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Top EU Diplomat Urges JCPOA’s Sustenance

Top EU Diplomat Urges JCPOA’s Sustenance  Top EU Diplomat Urges JCPOA’s Sustenance

The newly appointed European Union foreign policy chief, Josep Borrell, stressed the importance of keeping the 2015 nuclear deal alive, calling on Iran to use all its resources toward this end. 
"We have the greatest interest in the nuclear deal's survival and expect Iranian officials to do all they can so that this agreement remains alive," he said in an interview with Spain's El Pais newspaper published on Sunday, IRNA reported. 
The nuclear accord, known as the Joint Comprehensive Plan of Action, has been fraying since last May when the United States unilaterally pulled out and reimposed sweeping sanctions on Tehran. 
It came closer to the verge of collapse when the European parties failed to deliver on their promises to protect the Iranian economy, forcing Tehran to eventually take reciprocal action after a year by gradually scaling back its JCPOA commitments.
"We tell our Iranian friends that the best thing for them to do is not to allow this agreement to die," Borrell said, adding that it will be a "big mistake" if Iran takes steps that would lead to the deal's breakdown.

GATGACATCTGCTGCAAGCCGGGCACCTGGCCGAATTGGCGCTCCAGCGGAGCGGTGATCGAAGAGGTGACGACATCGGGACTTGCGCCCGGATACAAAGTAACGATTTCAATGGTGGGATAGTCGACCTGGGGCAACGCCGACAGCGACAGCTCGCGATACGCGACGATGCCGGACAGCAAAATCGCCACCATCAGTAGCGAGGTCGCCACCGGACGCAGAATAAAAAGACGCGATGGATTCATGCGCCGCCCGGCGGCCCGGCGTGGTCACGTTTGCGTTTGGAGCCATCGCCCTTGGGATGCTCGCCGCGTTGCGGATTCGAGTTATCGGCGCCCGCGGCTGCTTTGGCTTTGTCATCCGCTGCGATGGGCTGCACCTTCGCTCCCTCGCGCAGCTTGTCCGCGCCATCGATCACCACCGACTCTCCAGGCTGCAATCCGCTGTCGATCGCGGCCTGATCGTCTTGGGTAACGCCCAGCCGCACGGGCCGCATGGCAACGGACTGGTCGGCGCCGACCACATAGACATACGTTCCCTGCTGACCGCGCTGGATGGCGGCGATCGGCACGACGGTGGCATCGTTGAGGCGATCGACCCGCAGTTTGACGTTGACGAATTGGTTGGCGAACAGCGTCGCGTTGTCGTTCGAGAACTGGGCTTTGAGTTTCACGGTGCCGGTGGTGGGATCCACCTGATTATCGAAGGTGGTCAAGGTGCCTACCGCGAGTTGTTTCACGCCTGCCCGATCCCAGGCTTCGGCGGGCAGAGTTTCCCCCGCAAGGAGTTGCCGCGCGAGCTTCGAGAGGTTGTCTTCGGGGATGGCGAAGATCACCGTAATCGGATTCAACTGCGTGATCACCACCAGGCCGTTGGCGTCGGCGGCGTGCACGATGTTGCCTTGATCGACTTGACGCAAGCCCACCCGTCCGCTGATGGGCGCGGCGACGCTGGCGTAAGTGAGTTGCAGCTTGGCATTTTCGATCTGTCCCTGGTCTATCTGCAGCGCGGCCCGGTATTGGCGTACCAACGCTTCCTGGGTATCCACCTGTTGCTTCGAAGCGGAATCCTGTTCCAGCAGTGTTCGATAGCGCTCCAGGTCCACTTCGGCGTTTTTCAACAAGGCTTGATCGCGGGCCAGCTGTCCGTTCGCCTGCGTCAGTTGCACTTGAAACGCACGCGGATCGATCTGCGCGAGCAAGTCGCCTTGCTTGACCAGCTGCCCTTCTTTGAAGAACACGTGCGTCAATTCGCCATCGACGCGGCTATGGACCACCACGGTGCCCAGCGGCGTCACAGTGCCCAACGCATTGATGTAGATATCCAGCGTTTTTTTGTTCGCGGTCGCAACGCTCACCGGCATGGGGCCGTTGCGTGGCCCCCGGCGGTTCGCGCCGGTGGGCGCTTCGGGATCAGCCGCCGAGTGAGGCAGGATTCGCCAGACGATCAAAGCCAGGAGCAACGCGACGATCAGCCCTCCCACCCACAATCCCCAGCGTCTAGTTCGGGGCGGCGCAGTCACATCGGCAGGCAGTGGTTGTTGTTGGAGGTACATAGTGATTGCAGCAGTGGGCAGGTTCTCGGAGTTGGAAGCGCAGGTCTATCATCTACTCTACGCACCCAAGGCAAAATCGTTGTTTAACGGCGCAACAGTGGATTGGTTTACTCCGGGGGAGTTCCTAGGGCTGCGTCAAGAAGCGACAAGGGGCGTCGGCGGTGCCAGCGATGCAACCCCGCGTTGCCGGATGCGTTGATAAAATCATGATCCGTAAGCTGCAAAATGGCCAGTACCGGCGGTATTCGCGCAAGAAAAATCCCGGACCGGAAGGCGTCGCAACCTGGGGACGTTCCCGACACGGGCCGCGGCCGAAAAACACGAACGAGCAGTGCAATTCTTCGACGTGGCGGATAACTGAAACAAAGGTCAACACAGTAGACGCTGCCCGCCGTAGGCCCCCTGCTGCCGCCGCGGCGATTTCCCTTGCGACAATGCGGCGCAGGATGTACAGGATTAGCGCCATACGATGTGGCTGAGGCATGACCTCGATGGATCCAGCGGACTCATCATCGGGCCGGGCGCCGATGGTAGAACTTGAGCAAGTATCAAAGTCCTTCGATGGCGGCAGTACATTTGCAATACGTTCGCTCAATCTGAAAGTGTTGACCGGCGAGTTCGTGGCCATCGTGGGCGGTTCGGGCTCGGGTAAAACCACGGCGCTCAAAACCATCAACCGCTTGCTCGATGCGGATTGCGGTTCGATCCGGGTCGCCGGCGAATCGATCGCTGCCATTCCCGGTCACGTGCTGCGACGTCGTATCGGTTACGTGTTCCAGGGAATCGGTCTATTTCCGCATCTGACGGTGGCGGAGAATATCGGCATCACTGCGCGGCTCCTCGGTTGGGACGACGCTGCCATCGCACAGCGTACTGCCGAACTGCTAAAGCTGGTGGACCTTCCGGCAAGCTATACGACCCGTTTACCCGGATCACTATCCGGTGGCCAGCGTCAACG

Iranian officials have declared repeatedly that all nuclear measures are revocable once the country's economic problems are properly addressed. 
Borrell, a former Spanish foreign minister, assumed the post on Sunday as high representative of the European Union for foreign affairs and security policy and vice president of European Commission, headed by new President Ursula von der Leyen.
He has replaced Federica Mogherini, one of the most high-profile supporters of JCPOA. 
"We continue to fully believe in the diplomatic and security value of … the nuclear deal with Iran. Yet it is no secret that the preservation of this agreement has become increasingly difficult," Mogherini said in her latest speech at the European Parliament plenary debate. 
Europe has taken several steps to make up for the US sanctions, but none practically mitigated Iran's economic situation. 
Among their key measures is a financial mechanism known as INSTEX (Instrument in Support of Trade Exchanges) that aims to facilitate trade with Iran, which has not been made operational, although it has been launched for nearly a year. 
Recently, six EU countries announced their decision to join the mechanism, which bodes well for the practical operation of the system. 

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